In the wake of Karl Lagerfeld’s passing, Anthony Teasdale examines his talent for creating extraordinary visuals that felt important, and why they captured our imagination.
There are fashion houses. And then there’s Chanel.
Founded by Gabrielle ‘Coco’ Chanel in 1909, it’s been synonymous with an understated (and unmistakable) sense of chic ever since: witness the collarless jackets beloved of Jackie Kennedy or the Breton shirts worn by Audrey Hepburn and Jane Birkin. Today, the brand is stronger than ever – its logo-heavy bags, clothes and accessories adored by both fashion’s grandes dames and youthful Instagrammers.
But in 1983, things were different. Back then Chanel was a shadow of its former self, its fusty designs out of step with the thrusting spirit of the 1980s. The late Karl Lagerfeld, at the time creative head at Chloé, was brought in to refresh the brand and did so by referencing classic styles of the 1920s and ’30s and by injecting a brash new attitude into the mix (i.e. transforming Coco Chanel’s ‘CC’ monogram into a style pattern).
“What I do, Coco would have hated,” he said. “The label has an image, and it’s up to me to update it. I do what she never did. I had to find my mark. I had to go from what Chanel was to what it should be, could be, what it had been to something else.”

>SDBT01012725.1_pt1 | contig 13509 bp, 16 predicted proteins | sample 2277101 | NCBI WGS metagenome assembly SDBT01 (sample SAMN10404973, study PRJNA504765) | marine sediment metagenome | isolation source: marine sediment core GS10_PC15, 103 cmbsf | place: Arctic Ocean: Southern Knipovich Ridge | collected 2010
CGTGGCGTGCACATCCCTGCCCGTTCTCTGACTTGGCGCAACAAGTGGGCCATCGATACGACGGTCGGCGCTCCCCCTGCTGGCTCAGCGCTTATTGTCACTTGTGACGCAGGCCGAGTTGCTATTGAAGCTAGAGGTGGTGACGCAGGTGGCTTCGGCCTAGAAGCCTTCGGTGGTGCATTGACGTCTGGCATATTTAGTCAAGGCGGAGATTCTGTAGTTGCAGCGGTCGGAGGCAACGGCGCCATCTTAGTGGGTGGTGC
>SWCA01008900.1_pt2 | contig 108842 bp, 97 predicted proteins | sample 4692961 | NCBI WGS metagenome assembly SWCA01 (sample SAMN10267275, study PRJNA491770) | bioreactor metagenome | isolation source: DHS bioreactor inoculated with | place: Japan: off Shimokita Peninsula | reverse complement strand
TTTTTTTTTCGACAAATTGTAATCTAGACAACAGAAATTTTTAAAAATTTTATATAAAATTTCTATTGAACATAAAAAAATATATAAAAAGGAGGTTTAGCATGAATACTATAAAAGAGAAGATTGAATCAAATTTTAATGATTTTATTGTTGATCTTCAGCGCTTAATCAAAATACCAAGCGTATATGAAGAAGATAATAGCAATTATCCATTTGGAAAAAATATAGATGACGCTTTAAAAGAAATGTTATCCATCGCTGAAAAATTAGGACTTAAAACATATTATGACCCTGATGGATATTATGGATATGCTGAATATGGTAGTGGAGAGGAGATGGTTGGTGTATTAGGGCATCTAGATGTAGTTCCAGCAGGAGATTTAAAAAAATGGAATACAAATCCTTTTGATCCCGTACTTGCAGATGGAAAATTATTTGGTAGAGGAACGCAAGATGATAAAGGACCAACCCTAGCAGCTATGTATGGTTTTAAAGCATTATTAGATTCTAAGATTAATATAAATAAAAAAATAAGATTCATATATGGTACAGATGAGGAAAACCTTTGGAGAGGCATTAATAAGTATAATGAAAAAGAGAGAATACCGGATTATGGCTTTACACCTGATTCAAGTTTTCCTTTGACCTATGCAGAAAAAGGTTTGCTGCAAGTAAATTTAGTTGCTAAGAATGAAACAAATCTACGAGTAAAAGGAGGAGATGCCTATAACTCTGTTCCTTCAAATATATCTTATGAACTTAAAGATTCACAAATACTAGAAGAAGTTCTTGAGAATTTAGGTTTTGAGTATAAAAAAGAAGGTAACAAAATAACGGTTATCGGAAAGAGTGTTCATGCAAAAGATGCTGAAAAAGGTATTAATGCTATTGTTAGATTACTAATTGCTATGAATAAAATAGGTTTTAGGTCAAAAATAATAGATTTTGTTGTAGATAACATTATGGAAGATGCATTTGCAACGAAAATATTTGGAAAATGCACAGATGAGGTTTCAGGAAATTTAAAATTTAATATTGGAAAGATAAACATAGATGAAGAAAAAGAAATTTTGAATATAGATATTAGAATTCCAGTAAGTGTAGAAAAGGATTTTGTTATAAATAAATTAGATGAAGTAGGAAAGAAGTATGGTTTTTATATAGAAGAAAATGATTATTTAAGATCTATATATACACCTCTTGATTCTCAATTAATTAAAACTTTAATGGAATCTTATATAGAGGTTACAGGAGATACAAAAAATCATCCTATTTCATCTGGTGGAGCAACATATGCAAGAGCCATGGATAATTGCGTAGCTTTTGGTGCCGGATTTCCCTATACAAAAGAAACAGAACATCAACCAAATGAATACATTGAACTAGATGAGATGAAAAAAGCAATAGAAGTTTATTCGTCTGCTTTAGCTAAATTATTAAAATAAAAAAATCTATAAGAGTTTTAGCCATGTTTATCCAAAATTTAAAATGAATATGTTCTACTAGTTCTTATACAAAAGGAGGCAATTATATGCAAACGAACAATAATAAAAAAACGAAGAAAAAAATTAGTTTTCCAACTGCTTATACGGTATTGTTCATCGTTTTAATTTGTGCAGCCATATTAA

As well as steering the style, in 1987, Lagerfeld, an accomplished photographer, began to shoot its advertising campaigns, too. Over the next three decades, he captured models such as Stella Tennant, Kate Moss, Claudia Schiffer and Milla Jovovich in glamorous locations like Paris, the French Riviera and Los Angeles.
Those campaigns have now been collated in a new book, Chanel: The Karl Lagerfeld Campaigns, written by Patrick Mauriès.
If you’re looking for glamour – you’ll find it here, and in spades. Every image captures the label’s timeless allure. In one photo, Helena Christensen appears out of a swimming pool dressed in an impossibly beautiful evening dress, accessorised with a huge, sparkling necklace.
In another, model Guinevere Van Seenus references early-’60s Chanel in a perfectly-cut dress with a quilted handbag. She looks like she’s about to go somewhere very exclusive, somewhere we haven’t been invited to. Was it not ever so?
But one thing’s for sure. Karl was always there with his camera. Now, we wait to see what will happen next.
Chanel: The Karl Lagerfeld Campaigns
by Patrick Mauriès is published by
, price £55.